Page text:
When we talk about perfect bodies, most people will point out the importance of famous six-pack. More than looking good, having a strong core is fundamental to increase your strength and control. Here is all you need to know about the windscreen wiper abs exercise, a move that can help you challenge your core rotation.
- The windscreen wiper abs exercise is a challenging core rotation move that will develop strength and control.
- It uses the legs as a lever to create a load through the spine, which the core muscles have to stabilise.
- You must master this exercise slowly before adding speed.
- Lie on your back with arms out to the side at shoulder level. Keep the palms face down for added stability.
- Lift the legs straight up to 90-degrees with feet together. If your hamstring flexibility prevents you from straightening the legs, keep them slightly bent.
- Set the shoulders and press the hands into the floor for stability.
- Begin to lower the legs slowly to one side, aiming to keep the shoulders and spine on the floor (minimal rotation). Most likely, you will only reach about 45-degrees of rotation with the legs.
- As the legs approach the floor, engage the core even more and press the hands and back of shoulders into the floor to decelerate and stabilise the movement. Slowly return to centre and reset the core.
- Repeat on the other side and continua for time or reps.
- The function of the rotational core muscles is to limit excessive spinal rotation – they are not designed to generate large amounts of force. The shoulders, spine, hip, knee and ankle all work in an integrated way to make force through the rotation. But the role of the core muscles is to help ‘check’ excessive rotation to reduce risk of injury. Therefore, any resisted rotational exercises such as the windscreen wiper, tornado, etc., can be useful in developing the ability to control rotation effectively.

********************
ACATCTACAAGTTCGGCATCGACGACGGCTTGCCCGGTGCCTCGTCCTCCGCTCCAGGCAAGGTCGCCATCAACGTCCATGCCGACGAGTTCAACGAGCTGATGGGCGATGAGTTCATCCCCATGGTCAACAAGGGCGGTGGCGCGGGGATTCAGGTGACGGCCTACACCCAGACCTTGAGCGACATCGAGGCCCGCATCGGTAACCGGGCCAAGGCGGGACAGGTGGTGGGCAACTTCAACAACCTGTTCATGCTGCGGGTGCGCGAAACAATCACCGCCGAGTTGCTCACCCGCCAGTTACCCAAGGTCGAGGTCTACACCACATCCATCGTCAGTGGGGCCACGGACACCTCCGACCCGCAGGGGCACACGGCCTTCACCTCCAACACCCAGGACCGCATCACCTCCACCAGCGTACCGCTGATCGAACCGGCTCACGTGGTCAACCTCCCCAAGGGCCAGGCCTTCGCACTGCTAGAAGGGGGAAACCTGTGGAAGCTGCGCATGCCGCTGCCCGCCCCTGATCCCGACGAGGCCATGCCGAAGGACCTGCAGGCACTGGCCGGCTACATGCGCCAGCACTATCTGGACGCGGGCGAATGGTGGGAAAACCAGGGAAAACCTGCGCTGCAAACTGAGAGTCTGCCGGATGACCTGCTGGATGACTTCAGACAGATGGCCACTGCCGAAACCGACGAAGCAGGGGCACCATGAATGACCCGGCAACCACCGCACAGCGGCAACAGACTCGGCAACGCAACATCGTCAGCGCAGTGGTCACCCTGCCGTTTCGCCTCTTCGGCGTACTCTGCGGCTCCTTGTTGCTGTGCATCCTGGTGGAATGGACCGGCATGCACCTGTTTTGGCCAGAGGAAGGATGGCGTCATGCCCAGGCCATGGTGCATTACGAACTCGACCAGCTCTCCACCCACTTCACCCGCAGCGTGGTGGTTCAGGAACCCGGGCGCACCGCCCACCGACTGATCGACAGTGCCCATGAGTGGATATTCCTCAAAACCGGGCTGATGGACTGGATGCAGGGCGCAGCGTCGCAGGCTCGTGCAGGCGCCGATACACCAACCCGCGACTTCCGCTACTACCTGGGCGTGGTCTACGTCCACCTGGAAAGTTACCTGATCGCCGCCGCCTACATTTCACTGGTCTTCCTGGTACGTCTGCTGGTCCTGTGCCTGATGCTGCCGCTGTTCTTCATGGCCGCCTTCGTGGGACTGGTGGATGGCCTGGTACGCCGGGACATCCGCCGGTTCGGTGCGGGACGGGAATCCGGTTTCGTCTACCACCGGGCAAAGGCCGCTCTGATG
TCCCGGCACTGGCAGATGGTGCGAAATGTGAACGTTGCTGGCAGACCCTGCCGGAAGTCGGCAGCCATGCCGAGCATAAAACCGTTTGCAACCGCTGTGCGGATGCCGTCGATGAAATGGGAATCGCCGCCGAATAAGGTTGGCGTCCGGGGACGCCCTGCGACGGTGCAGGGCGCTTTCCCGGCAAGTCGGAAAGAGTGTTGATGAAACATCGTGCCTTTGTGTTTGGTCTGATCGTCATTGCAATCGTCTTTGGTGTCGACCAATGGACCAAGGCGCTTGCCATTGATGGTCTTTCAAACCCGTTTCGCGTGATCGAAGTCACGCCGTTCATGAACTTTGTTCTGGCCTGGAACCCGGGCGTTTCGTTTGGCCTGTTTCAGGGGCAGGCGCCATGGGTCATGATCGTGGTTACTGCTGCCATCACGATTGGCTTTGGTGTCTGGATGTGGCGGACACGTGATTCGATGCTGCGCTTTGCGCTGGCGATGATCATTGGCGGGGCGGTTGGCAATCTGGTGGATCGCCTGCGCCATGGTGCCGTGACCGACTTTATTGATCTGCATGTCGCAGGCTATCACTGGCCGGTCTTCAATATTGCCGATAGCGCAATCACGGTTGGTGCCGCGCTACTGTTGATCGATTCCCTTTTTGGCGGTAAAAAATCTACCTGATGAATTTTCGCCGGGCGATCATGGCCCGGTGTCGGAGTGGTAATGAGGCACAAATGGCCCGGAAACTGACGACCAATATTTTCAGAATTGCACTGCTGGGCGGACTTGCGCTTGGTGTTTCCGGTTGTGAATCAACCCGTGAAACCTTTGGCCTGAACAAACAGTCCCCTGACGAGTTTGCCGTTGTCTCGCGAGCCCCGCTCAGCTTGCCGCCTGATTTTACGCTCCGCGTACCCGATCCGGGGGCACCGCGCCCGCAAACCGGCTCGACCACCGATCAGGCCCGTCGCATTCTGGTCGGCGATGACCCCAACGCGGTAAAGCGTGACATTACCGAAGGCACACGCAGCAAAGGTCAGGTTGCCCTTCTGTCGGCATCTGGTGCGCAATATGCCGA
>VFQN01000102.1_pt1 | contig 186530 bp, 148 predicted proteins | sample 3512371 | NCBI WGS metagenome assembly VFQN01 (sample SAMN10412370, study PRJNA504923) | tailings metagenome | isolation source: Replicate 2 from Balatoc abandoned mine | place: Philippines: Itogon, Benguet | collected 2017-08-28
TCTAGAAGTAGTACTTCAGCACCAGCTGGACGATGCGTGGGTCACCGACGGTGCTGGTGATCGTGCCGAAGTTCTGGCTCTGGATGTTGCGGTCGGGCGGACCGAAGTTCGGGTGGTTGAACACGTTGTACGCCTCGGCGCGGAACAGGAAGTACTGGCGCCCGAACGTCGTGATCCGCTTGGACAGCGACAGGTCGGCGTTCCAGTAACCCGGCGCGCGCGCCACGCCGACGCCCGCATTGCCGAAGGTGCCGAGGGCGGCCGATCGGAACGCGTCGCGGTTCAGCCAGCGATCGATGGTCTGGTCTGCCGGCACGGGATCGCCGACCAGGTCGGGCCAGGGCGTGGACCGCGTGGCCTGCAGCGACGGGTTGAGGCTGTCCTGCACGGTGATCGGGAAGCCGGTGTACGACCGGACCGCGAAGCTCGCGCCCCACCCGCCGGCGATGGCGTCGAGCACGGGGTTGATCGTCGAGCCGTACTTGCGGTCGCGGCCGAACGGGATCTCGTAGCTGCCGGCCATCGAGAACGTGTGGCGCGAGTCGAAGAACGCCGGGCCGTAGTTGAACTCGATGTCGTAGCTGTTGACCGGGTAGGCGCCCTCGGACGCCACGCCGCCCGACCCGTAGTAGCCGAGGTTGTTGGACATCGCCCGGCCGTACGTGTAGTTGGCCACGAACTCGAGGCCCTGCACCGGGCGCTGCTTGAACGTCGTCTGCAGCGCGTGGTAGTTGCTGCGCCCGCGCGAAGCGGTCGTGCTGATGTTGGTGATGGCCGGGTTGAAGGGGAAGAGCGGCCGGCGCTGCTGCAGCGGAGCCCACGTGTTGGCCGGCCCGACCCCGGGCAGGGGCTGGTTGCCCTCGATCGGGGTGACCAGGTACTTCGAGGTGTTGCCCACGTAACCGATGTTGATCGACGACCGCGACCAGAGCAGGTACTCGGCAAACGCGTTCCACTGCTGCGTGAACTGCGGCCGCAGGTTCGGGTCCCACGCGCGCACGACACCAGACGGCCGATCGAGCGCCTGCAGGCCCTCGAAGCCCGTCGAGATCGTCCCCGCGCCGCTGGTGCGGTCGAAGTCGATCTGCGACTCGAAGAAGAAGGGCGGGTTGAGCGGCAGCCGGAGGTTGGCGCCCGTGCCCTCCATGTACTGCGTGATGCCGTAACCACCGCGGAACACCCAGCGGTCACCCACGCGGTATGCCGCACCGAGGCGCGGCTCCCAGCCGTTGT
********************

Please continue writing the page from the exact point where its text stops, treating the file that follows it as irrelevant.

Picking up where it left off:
- While the windscreen wiper abs exercise is floor-based, it still requires the use of the upper back and shoulders to perform correctly. As the legs drop to one side, the same side shoulder should press into the floor to prevent excessive rotation of the legs – which may increase risk of injury. The goal is not rotational distance, but how quickly and efficiently you can activate the core and shoulder girdle to decelerate and stabilise the movement. When done correctly, you will soon be able to switch sides and continue the movement.
- As you learn to engage the core/shoulder girdle quickly, you can start to increase the speed. This will help to develop the required amounts of power needed for high-intensity exercise and sport.